Fits, uh, fits in this nice little corner of my listening habits: the short-ass LP that I can put on when I get in the car, or get on the train and run through in toto with the knowledge that I’ll enjoy it from front to back and be through it without missing anything. Their debut album, All Belief is Paradise, is a twelve-track, twenty-one minute document that serves as almost a primer or a book of short stories rather than a full novel — using a mixed-metaphor, media-confused equivalent.
For instance, track 1, “Ice Cream on a Nice Day,” starts with a nice, lazy Built to Spill-ish intro and then gets the crunchy guitars going, feeling like it’s building to something, only to end after 1:17. I guess they always aim to leave them wanting more — which they do in spades. They do a similar trick on track 2, “Running Out,” which feels like an early Bent Shapes record before cutting out at the 1:13 mark. While I certainly understand the economy here, I just wish there had been a fleshing out of some of the ideas. And I’m not generally a lover of six-minute songs, but I just liked the direction so much that this leaving-them-wanting-more thing literally left me wanting more.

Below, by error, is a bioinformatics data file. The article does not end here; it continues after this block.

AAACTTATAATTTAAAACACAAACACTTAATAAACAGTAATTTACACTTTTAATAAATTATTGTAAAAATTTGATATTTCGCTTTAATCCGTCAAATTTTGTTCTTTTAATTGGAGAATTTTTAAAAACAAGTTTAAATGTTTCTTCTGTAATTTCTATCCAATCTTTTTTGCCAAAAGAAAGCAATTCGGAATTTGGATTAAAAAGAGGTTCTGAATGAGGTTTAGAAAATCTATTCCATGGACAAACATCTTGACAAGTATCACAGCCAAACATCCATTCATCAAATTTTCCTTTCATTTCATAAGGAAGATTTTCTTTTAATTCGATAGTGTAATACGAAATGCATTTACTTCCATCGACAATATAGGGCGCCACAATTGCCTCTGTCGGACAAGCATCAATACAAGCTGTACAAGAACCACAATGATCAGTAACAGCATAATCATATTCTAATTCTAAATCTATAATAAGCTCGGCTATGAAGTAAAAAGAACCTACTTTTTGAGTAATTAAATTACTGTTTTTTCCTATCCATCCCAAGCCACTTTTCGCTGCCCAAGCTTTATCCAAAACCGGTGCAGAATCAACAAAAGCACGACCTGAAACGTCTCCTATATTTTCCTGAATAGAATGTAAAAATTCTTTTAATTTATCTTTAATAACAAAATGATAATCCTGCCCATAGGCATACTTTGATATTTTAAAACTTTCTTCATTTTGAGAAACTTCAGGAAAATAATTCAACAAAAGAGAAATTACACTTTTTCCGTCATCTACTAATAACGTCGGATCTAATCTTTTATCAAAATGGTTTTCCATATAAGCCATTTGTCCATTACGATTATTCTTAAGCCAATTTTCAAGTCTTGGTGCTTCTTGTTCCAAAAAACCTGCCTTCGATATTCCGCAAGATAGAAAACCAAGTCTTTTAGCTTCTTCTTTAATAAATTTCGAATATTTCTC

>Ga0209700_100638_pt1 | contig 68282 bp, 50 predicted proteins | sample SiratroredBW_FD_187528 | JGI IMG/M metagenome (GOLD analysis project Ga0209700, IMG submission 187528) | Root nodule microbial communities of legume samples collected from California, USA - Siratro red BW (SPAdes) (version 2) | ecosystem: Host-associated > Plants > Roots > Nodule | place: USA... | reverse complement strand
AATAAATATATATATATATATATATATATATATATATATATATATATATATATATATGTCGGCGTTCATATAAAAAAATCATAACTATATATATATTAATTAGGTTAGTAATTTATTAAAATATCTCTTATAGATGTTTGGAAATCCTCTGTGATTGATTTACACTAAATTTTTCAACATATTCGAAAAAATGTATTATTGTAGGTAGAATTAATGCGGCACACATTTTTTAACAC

Clearly influenced by a smattering of 90s bands, including the aforementioned Built to Spill, Pavement and what I even hear as some of their contemporary indie-rock throw-backers, LVL Up and their debut album, the songs feel modern, but definitely get me right in the nostalgia zone. The album is breezy and hook-filled, but, upon study, a smarter listen than your girls/boys, booze and cars that is typical of the genre. But, honestly, you can put all of that aside and just listen to it for the entertainment value brought to you by a dying art form.